Our friends over at Mother Earth News and Grit are always on the lookout for a Homesteader of the Year and often have great tips, too, for how you can make the most use of your land.

We, too, have plenty of books for all kinds of homesteaders—back-to-the-landers to those who just wish they were. From Philip Ackerman-Leist’s memoir Up Tunket Road to the more in-depth, how-to books such as the award-winning The Resilient Farm and Homestead, or the more recent Farming the Woods. 

Check out some of our best homesteading books below, and also check out our current sale on a selection of new and bestselling permaculture books—35% off now through October 13.

Happy Homesteading!

ResilentHomesteadcover-240x300The Resilient Farm and Homestead: An Innovative Permaculture and Whole Systems Design Approach

By Ben Falk

This award-winning book offers actual working results in living within complex farm-ecosystems based on research from the “great thinkers” in permaculture, and presents a viable home-scale model for an intentional food-producing ecosystem in cold climates, and beyond.

 

Up Tunket Road: The Education of a Modern Homesteader

By Philip Ackerman-Leist

The inspiring true story of a young couple who embraced the joys of simple living while also acknowledging its frustrations and complexities.

 

FarmingtheWoods_frontcoverFarming the Woods: An Intregrated Permaculture Approach to Growing Food and Medicinals in Temperate Forests

By Ken Mudge and Steve Gabriel

An essential book for farmers and gardeners who have access to established woodland, and are looking for productive ways to manage it.

 

The Resilient Gardener: Food Production and Self-Reliance in Uncertain Times

By Carol Deppe

Filled with detailed information about growing and using five key crops: potatoes, corn, beans, squash, and eggs.

 

When Technology Fails: A Manual for Self-Reliance, Sustainability, and Surviving the Long Emergency

By Mat Stein

A comprehensive primer on sustainable living skills—food, water, shelter, energy, first-aid, and more.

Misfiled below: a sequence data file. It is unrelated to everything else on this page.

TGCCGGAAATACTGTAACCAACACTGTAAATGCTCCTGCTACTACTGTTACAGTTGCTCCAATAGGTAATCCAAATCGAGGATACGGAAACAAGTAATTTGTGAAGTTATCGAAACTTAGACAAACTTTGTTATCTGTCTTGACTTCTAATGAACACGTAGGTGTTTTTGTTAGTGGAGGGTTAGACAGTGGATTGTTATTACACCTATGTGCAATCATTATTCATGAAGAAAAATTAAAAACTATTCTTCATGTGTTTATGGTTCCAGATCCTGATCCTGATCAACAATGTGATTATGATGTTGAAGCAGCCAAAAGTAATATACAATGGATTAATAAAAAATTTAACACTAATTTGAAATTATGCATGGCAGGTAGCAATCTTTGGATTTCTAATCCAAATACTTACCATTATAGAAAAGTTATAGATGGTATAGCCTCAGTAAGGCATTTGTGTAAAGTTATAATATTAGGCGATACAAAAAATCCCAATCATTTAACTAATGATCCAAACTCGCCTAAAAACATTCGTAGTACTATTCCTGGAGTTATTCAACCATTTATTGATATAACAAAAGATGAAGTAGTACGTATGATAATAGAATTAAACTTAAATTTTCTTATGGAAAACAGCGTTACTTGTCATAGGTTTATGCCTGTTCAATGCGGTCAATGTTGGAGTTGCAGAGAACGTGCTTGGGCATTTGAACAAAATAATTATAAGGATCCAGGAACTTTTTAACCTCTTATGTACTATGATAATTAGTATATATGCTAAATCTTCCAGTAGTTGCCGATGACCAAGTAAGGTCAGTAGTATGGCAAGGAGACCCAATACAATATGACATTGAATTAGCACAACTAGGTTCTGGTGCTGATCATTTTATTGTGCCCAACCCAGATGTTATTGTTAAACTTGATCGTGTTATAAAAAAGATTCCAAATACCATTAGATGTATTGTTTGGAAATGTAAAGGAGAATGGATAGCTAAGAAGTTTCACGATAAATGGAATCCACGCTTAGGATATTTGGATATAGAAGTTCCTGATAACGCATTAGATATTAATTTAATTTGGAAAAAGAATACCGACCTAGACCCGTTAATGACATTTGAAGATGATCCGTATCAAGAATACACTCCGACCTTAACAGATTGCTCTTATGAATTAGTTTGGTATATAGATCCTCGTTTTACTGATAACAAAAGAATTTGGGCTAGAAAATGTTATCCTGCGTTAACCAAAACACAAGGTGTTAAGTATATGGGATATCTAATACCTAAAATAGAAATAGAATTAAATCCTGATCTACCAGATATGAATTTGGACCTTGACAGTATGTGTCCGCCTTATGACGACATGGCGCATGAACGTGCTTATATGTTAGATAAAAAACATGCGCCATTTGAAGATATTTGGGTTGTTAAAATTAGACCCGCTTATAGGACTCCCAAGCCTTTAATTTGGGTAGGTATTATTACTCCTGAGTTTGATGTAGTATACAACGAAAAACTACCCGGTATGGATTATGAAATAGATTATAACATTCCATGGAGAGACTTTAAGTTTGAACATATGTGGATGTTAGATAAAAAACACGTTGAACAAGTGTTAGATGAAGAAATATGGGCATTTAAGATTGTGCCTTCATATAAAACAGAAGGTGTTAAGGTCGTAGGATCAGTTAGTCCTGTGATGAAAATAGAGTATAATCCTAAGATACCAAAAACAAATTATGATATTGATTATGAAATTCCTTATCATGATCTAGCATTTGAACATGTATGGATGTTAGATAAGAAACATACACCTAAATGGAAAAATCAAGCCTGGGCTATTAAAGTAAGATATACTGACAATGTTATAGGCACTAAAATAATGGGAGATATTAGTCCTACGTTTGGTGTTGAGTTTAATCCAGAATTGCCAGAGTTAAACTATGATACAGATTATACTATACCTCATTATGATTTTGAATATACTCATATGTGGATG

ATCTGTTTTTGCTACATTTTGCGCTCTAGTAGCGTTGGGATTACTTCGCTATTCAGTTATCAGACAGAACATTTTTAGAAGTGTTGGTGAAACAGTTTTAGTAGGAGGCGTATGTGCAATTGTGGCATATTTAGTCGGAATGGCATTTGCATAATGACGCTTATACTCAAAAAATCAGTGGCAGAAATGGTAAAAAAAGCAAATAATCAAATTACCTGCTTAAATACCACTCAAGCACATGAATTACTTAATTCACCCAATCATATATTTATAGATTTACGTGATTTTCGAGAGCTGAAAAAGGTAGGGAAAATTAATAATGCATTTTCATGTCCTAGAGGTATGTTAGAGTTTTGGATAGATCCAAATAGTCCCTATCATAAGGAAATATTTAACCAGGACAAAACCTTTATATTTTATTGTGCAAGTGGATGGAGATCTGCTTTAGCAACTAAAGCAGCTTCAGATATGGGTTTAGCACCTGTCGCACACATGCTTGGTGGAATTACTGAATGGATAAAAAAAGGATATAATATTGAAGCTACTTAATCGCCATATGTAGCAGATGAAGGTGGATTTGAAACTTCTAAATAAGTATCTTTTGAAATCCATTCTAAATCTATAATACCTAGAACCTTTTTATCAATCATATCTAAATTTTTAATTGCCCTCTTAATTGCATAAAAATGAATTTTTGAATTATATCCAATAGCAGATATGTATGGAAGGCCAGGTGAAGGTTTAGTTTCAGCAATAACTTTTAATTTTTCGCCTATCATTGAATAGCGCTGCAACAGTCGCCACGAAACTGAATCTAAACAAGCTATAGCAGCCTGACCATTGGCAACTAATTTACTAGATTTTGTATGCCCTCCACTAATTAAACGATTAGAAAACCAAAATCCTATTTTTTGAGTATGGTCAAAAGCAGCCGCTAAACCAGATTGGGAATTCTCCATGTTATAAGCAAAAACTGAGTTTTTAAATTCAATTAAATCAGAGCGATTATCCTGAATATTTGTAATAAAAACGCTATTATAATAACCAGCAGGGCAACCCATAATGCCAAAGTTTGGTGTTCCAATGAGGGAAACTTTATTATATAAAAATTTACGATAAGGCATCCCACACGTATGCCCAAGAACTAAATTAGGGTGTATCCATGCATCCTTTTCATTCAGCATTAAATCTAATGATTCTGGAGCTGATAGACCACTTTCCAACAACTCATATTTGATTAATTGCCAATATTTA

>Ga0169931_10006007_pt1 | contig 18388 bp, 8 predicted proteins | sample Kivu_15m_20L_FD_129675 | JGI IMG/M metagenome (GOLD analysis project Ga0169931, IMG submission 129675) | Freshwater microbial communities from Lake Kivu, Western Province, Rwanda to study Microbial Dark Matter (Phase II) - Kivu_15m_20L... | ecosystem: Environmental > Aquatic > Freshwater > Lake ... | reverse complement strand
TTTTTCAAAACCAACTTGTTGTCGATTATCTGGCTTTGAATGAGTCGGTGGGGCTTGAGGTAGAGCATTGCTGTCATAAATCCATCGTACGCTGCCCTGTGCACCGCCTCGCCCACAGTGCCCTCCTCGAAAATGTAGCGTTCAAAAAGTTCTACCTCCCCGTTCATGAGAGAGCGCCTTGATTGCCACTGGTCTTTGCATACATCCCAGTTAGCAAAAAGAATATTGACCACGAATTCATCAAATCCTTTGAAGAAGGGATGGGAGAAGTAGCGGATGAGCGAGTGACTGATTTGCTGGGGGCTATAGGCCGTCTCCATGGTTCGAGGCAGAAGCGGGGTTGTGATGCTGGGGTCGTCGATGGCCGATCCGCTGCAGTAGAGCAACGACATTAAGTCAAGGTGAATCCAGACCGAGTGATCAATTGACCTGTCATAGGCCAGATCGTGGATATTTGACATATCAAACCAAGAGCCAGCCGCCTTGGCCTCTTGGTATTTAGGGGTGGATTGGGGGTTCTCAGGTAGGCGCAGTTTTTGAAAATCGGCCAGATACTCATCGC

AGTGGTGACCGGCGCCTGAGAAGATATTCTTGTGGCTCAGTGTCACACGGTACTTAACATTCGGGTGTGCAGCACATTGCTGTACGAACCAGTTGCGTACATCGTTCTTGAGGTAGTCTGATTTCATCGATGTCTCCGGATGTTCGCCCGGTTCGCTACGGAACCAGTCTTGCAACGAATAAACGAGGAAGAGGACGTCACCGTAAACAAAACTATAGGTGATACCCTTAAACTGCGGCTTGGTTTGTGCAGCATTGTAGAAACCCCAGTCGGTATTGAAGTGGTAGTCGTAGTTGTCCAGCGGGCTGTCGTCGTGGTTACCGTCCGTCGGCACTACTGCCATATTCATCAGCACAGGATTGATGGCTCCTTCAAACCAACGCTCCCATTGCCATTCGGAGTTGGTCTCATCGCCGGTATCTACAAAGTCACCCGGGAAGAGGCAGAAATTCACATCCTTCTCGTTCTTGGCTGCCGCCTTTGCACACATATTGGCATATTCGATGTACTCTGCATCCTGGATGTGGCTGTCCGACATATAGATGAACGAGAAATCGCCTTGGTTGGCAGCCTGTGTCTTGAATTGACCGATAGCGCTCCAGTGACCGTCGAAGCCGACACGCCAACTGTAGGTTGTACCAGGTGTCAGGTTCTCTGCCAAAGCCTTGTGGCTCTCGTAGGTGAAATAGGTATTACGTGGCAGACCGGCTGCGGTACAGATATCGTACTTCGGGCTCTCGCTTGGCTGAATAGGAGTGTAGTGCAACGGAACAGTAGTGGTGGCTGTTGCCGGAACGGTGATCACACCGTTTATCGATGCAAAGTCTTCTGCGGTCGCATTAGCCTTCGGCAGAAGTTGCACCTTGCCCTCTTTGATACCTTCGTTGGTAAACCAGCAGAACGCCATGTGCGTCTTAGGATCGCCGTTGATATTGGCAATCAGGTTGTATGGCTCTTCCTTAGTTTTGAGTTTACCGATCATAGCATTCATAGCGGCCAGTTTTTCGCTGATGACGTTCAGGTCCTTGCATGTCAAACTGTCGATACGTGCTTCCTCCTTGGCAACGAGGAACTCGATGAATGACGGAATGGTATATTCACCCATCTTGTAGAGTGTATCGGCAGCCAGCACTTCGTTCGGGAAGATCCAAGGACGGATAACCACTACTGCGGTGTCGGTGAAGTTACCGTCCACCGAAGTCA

The Winter Harvest Handbook: Year-Round Vegetable Production Using Deep-Organic Techniques and Unheated Greenhouses

By Eliot Coleman

Grow produce of unparalleled freshness and quality in customized un- or minimally-heated greenhouses.

 

Gaia’s Garden: A Guide to Home-Scale Permaculture

By Toby Hemenway

Learn how to apply basic permaculture principles to make your garden more diverse, more natural, more productive, and more beautiful.

 

The Small-Scale Poultry Flock: An All-Natural Approach to Raising Chickens and Other Fowl for Home and Market Growers

By Harvey Ussery

The most comprehensive and definitive guide to date on raising all-natural poultry.

 

 

Permaculture Sale: Let nature do the heavy lifting!

Wednesday, September 24th, 2014

Think that gardening and planting is only for the springtime? Well, autumn is the perfect time for those perennials and to begin planning a permaculture twist to next year’s garden.

The concept of permaculture is simple – pay attention to natural systems and work with them to spend less effort, improve soil health and enjoy a bountiful harvest. In short, work with nature and let her do the heavy lifting!

Chelsea Green has been the go-to publisher for key permaculture books for thirty years. To help get you started, or expand your permaculture knowledge on this simple but revolutionary system we’ve put a selection of our new and best permaculture books on sale for 35% off. But hurry it is only for a limited time.

Need a recommendation? We’re here to help. Email us at [email protected].

Happy reading from your friends at Chelsea Green Publishing.

P.S. In case you missed it earlier this year we put our pioneering permaculture authors at your disposal for a month-long Q&A session designed to help you become a better permaculturalist. Take a peek: Are Swales Right for You; Michael Judd’s Blueberry Soil Mix; and Aggressive Grass and Partial Shade.

 


Discount codes do not combine with other offers—our books already on sale for example. Free shipping for orders $100 or more is applied after the discount is applied. (U.S. Orders Only). International orders can be placed by phone (802-295-6300) or email.


Integrated Forest Gardening
Retail: $45.00
Sale: $29.95
Farming the Woods
Retail: $39.95